Conscience comes from Natural Law; it is God’s law. In the exercise of conscience we have to keep in mind where we are going; we are going to God. All our actions are oriented towards that final goal. Once our life is turned to our God, our inner voice kicks in.
We must find authenticity. This is the conscience going to the inner room to be in touch with God. We must look for and find God’s word in our hearts. To do that, we must be alone with God, in that inner room, and be with Him.
The teachings of the Catholic Church are clear on what we must do. A well-formed conscience is “indispensable for human beings who are subjected to negative influences and tempted by sin to prefer their own judgment and to reject authoritative teachings.” (CCC#1783)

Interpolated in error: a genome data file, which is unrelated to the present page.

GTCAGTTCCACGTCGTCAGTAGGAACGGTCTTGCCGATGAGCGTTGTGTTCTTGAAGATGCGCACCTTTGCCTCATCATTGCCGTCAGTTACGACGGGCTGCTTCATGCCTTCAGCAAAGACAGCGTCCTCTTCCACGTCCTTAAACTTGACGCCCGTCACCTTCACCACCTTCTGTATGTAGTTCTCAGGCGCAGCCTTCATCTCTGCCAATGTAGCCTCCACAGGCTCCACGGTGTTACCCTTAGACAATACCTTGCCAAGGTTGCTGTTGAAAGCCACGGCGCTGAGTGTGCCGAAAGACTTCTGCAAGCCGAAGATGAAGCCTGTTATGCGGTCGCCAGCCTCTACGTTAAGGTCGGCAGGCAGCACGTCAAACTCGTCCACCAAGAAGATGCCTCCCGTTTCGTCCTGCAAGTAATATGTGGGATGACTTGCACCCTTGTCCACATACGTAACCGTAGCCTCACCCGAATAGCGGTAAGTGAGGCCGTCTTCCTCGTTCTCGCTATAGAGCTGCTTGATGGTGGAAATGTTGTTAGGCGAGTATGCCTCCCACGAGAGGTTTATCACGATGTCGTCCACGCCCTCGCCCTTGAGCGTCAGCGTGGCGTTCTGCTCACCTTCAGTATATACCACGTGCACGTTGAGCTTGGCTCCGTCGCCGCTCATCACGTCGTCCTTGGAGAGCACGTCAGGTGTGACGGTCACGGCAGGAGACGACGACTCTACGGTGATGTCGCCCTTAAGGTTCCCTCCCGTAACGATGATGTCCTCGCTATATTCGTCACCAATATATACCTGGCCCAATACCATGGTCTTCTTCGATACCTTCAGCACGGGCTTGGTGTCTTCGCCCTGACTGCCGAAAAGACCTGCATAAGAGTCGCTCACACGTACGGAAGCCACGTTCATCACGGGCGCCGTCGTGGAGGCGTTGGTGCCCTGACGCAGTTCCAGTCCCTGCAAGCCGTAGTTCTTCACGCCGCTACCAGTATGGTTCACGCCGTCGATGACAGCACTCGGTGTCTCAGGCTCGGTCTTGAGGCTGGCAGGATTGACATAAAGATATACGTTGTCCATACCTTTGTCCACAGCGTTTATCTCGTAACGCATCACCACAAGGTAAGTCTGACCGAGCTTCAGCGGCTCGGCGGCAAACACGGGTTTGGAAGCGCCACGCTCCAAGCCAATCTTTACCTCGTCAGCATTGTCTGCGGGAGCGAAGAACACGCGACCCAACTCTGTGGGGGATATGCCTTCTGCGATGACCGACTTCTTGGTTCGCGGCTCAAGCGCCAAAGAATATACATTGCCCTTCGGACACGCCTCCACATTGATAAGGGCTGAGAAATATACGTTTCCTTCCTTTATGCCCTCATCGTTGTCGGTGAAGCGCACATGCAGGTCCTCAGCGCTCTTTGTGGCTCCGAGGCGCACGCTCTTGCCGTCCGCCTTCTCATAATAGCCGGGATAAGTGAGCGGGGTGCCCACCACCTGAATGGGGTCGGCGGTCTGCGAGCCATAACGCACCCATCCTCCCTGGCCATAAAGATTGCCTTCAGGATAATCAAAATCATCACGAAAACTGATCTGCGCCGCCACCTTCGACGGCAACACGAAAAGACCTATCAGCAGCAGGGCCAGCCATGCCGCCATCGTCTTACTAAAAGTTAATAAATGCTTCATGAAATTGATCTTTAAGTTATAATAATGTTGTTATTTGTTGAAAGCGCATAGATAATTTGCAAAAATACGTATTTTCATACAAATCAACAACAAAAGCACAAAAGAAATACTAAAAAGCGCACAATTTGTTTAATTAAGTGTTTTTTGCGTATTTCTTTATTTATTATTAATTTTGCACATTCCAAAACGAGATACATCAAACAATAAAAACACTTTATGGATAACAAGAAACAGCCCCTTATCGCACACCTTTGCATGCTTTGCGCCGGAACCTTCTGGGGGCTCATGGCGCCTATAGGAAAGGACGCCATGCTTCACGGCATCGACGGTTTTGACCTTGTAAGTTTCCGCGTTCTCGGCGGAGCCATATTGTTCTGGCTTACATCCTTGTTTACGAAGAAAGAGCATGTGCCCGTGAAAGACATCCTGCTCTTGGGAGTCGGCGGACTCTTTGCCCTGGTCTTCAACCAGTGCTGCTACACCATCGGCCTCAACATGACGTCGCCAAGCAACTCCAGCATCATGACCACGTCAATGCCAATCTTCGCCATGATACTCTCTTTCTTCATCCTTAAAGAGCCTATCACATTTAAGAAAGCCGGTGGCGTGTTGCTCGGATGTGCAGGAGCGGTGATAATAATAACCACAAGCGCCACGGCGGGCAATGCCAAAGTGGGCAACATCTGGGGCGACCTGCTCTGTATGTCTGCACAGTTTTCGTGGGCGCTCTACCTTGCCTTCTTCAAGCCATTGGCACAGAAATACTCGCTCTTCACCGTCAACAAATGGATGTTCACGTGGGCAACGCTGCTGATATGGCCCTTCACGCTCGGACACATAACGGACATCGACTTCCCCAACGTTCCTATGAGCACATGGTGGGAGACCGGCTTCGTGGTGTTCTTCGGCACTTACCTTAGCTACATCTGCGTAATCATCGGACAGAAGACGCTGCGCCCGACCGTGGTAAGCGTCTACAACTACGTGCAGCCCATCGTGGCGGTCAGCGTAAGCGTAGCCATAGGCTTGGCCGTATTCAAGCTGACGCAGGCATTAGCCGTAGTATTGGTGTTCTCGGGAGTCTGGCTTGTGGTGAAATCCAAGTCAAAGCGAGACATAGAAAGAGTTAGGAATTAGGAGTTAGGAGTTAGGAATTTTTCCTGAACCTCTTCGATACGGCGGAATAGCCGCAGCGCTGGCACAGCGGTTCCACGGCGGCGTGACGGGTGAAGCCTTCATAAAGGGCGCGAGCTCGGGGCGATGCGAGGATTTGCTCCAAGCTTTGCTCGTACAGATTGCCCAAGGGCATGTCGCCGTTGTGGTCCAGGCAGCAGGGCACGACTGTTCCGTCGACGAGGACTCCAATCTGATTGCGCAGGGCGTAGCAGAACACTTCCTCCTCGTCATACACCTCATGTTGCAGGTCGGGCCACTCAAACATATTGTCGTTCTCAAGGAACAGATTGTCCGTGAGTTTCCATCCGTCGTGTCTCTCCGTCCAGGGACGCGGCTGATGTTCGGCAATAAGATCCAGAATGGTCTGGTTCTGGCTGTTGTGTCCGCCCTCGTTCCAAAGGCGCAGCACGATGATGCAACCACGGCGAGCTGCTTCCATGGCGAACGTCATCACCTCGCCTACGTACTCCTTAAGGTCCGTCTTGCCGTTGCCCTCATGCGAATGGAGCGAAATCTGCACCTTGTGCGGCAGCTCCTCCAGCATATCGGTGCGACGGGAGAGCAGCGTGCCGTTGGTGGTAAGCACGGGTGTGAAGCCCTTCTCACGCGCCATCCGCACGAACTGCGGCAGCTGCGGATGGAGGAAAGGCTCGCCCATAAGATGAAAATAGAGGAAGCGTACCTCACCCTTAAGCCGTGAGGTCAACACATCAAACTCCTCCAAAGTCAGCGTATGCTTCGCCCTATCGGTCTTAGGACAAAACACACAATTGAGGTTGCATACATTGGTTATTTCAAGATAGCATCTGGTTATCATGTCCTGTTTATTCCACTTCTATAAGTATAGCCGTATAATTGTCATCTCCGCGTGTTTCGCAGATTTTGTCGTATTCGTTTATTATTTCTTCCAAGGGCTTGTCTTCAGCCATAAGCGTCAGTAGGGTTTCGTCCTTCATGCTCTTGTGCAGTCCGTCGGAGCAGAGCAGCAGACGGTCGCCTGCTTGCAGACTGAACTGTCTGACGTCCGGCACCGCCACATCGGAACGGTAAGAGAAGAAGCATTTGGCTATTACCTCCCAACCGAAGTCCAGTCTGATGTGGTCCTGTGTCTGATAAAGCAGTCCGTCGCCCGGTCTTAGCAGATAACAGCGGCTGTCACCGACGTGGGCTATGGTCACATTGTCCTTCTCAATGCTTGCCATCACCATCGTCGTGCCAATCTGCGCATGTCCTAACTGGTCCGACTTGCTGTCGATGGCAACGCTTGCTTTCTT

Our conscience is not formed by the popular culture or political debates. We do not form our conscience by the editorial page or the opinions of others. To do so would be to forfeit responsibility with our inner self, to lose the very core of our being.
We, instead, should be influencing those debates with our conscience. Opinion must resonate with our conscience in order for it to make sense. Instead of relying on editorial opinion pages, test everything against the Gospels and the teachings of the Church.
The word of God must light our path; we must assimilate it, spend time with it, pray over it, above all, practice it and play it out.
We should never act against our conscience. We must always be obedient to it. Conscience is an essential part of our humanity, of our human dignity. Cardinal John Henry Newman said in doing what is good, we grow in our humanity and our closeness to God.